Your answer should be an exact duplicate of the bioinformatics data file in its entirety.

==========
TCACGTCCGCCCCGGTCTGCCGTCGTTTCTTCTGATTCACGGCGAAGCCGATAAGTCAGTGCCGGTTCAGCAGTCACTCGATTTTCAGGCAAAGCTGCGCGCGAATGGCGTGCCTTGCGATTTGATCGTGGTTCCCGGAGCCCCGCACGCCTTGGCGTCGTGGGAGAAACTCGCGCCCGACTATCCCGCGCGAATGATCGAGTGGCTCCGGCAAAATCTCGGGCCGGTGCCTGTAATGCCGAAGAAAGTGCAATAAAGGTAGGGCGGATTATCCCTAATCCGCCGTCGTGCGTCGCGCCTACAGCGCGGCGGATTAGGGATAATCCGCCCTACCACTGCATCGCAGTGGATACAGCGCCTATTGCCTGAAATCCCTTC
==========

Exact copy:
TCACGTCCGCCCCGGTCTGCCGTCGTTTCTTCTGATTCACGGCGAAGCCGATAAGTCAGTGCCGGTTCAGCAGTCACTCGATTTTCAGGCAAAGCTGCGCGCGAATGGCGTGCCTTGCGATTTGATCGTGGTTCCCGGAGCCCCGCACGCCTTGGCGTCGTGGGAGAAACTCGCGCCCGACTATCCCGCGCGAATGATCGAGTGGCTCCGGCAAAATCTCGGGCCGGTGCCTGTAATGCCGAAGAAAGTGCAATAAAGGTAGGGCGGATTATCCCTAATCCGCCGTCGTGCGTCGCGCCTACAGCGCGGCGGATTAGGGATAATCCGCCCTACCACTGCATCGCAGTGGATACAGCGCCTATTGCCTGAAATCCCTTC